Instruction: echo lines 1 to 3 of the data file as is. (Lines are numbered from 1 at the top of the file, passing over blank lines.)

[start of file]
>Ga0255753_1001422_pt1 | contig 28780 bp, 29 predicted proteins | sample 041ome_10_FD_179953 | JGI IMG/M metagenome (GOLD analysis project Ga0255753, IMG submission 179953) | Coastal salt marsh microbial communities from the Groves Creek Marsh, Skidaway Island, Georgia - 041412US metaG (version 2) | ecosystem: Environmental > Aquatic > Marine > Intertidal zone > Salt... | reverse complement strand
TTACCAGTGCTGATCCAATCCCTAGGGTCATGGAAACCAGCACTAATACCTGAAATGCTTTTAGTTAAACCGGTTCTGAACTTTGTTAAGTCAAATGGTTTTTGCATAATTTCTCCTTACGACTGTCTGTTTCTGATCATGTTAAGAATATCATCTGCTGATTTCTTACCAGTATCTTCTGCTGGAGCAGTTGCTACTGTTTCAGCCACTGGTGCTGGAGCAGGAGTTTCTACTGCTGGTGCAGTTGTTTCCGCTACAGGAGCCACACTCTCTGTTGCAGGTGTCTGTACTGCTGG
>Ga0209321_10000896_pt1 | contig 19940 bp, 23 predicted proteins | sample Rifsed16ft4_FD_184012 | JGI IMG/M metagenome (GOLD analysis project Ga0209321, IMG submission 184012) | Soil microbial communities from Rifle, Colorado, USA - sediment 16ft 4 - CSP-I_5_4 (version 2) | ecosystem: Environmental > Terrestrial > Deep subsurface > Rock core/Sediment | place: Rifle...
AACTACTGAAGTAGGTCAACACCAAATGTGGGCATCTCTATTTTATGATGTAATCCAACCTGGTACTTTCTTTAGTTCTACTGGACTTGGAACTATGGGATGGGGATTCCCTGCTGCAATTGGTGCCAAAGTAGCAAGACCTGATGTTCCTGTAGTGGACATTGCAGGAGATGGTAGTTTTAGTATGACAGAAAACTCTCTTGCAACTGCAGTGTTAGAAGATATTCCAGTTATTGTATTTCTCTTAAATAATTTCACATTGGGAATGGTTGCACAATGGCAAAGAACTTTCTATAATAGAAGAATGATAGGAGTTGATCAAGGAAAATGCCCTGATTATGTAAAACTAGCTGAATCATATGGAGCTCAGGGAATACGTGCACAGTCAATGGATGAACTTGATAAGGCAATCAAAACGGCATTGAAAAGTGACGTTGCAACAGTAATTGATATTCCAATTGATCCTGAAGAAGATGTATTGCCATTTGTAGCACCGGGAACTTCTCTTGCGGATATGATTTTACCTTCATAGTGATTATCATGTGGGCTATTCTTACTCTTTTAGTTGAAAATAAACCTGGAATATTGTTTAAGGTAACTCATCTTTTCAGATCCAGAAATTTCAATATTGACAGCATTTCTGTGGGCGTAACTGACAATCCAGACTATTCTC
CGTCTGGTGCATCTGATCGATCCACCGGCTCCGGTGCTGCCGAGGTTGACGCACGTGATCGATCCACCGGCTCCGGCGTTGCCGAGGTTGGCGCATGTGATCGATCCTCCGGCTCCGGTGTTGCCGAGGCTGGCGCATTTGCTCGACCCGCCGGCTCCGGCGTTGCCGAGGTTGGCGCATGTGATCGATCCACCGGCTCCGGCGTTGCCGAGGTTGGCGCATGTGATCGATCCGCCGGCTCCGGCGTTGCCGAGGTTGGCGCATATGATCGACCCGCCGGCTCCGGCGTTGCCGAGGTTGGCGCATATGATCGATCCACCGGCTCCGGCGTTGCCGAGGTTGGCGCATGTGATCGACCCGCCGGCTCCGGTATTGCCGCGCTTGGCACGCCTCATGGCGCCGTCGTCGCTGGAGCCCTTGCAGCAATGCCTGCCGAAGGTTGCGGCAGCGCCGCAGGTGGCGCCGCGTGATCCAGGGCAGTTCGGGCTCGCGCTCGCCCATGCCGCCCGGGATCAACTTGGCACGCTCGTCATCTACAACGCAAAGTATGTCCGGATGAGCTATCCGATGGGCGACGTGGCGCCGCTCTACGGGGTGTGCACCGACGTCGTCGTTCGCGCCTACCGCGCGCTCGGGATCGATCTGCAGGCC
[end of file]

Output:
>Ga0255753_1001422_pt1 | contig 28780 bp, 29 predicted proteins | sample 041ome_10_FD_179953 | JGI IMG/M metagenome (GOLD analysis project Ga0255753, IMG submission 179953) | Coastal salt marsh microbial communities from the Groves Creek Marsh, Skidaway Island, Georgia - 041412US metaG (version 2) | ecosystem: Environmental > Aquatic > Marine > Intertidal zone > Salt... | reverse complement strand
TTACCAGTGCTGATCCAATCCCTAGGGTCATGGAAACCAGCACTAATACCTGAAATGCTTTTAGTTAAACCGGTTCTGAACTTTGTTAAGTCAAATGGTTTTTGCATAATTTCTCCTTACGACTGTCTGTTTCTGATCATGTTAAGAATATCATCTGCTGATTTCTTACCAGTATCTTCTGCTGGAGCAGTTGCTACTGTTTCAGCCACTGGTGCTGGAGCAGGAGTTTCTACTGCTGGTGCAGTTGTTTCCGCTACAGGAGCCACACTCTCTGTTGCAGGTGTCTGTACTGCTGG
>Ga0209321_10000896_pt1 | contig 19940 bp, 23 predicted proteins | sample Rifsed16ft4_FD_184012 | JGI IMG/M metagenome (GOLD analysis project Ga0209321, IMG submission 184012) | Soil microbial communities from Rifle, Colorado, USA - sediment 16ft 4 - CSP-I_5_4 (version 2) | ecosystem: Environmental > Terrestrial > Deep subsurface > Rock core/Sediment | place: Rifle...